The GOP's favorite slime-slinger, Michael Brodkorb, recently proclaimed in his usual breathless manner that Secretary of State Mark Ritchie was somehow "hiding" information about the upcoming caucuses here in Minnesota. Given the hyperventilating that Mr. Brodkorb's been doing about Mark Ritchie, I wanted to check out whether the information about caucuses was indeed hidden on the site.
I went to the Secretary of State home page, and right there on the top was a link entitled "Voting and Election Information" link, complete with a little illustration of a button that said "vote." So I clicked it and lo and behold at the very top of the list of links that came up was one for "Caucus information." This link led me to this document, providing accurate dates, how to contact parties to determine locations, frequently asked questions, even a handy-dandy list of definitions and terms.
This - shockingly enough - didn't strike me as "hiding" anything, so I tried to post a comment on Mr. Brodkorb's post explaining that the information was far from "hidden." The fact that the comment was not allowed does speak volumes about Mr. B's penchant for never letting the facts get in the way of a pretend outrage, especially when it comes to Mark Ritchie.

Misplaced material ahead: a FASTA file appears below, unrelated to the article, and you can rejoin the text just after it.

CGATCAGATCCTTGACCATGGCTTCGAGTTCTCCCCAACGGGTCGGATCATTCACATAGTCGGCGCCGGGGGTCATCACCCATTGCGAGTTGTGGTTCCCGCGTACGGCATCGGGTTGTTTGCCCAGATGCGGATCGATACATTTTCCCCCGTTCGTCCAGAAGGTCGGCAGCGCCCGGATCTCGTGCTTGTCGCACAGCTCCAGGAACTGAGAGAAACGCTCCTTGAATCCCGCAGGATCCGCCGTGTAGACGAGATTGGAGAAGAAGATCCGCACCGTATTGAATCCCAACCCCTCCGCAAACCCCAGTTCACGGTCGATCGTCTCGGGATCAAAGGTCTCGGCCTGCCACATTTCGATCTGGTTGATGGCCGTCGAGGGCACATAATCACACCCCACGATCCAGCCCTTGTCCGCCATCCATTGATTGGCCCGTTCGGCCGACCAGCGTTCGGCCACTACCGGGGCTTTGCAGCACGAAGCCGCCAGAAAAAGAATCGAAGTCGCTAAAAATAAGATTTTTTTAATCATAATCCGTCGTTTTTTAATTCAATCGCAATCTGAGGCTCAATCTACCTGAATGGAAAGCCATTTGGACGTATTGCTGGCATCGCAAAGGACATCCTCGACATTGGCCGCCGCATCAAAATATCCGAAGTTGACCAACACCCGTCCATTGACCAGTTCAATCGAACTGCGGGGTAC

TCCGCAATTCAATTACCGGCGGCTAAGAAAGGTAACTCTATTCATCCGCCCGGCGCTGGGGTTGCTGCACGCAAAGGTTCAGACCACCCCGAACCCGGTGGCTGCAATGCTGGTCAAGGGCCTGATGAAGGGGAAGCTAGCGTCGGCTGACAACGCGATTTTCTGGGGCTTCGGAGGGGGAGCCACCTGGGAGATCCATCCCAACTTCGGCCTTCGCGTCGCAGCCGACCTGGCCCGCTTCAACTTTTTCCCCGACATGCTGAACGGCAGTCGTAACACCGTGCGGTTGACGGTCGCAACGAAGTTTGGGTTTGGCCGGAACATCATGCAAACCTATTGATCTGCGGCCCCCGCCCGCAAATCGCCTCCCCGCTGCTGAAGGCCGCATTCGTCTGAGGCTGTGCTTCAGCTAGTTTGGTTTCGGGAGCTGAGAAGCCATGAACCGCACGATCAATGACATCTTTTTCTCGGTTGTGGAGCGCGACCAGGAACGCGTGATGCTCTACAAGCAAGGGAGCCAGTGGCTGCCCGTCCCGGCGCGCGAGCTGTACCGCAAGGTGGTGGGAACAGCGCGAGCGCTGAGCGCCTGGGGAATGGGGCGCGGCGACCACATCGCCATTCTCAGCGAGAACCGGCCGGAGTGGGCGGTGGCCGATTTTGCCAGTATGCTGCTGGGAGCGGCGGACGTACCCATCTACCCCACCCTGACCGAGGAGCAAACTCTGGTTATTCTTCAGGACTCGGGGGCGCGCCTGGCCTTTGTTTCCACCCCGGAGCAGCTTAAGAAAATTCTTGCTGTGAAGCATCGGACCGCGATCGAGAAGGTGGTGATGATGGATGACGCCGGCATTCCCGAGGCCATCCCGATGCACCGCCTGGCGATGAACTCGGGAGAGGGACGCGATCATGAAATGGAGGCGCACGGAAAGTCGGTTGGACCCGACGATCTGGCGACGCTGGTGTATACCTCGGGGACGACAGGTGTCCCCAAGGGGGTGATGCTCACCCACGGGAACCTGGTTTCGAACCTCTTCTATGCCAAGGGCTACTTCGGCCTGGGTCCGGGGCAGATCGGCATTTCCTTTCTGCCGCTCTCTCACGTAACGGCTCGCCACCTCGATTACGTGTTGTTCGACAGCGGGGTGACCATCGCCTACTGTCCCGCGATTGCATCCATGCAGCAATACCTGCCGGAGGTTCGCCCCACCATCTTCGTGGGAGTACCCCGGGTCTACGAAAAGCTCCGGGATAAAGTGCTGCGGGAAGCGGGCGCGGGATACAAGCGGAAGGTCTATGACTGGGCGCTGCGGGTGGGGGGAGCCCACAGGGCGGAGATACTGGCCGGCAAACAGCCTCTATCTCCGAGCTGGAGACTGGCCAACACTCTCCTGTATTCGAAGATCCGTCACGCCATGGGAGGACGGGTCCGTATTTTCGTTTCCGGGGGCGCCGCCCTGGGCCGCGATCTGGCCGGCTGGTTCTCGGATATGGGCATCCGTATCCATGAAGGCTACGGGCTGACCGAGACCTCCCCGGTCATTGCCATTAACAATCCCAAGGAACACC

Now, unlike elections in the State of Minnesota, precinct caucuses are not administered by any governmental unit. They are set up, funded, administered, and conducted by the political parties, not the Secretary of State or any of the county elections administrators. So our outraged friend purposely gets lost on the website of the people not running the caucuses, can't find the thing he's hoping to not find, treats this as some startling revelation, proclaims his incorrect conclusion, and then deletes comments that point out that he's again wrong on a simple fact.
Michael, you'll find in life that those who want to be lost often are.
Update: Charlie really does his homework on this one. And he repudiates his own name-calling, unlike me.
Further update: Having gone back to the SoS website and following the simple instructions in the comment he wouldn't post, Mr. B now finds the information and proclaims loudly that he, Brodkorb caused Secretary of State Ritchie to post the caucus information!
Judge Easterbrook of the Seventh Circuit wrote this week a legal opinion upholding a finding of fraud against the purveyors of the“Gold Deluxe” Q-Ray Ionized Bracelet and explored that old logical fallacy: post hoc ergo propter hoc to analyze the claims of the charlatans who sold the junk bracelets. Recognizing that merely because one thing happens after another does not mean the second thing is caused by the first thing, the wise judge described it this way: "the 'testimonial' of someone who keeps elephants off the streets of a large city by snapping his fingers is the basis of a joke rather than proof of cause and effect."
Mr. Brodkob's eventual location of the caucus information after he roared his outrage falls squarely into the "joke" category, not the "cause and effect" category.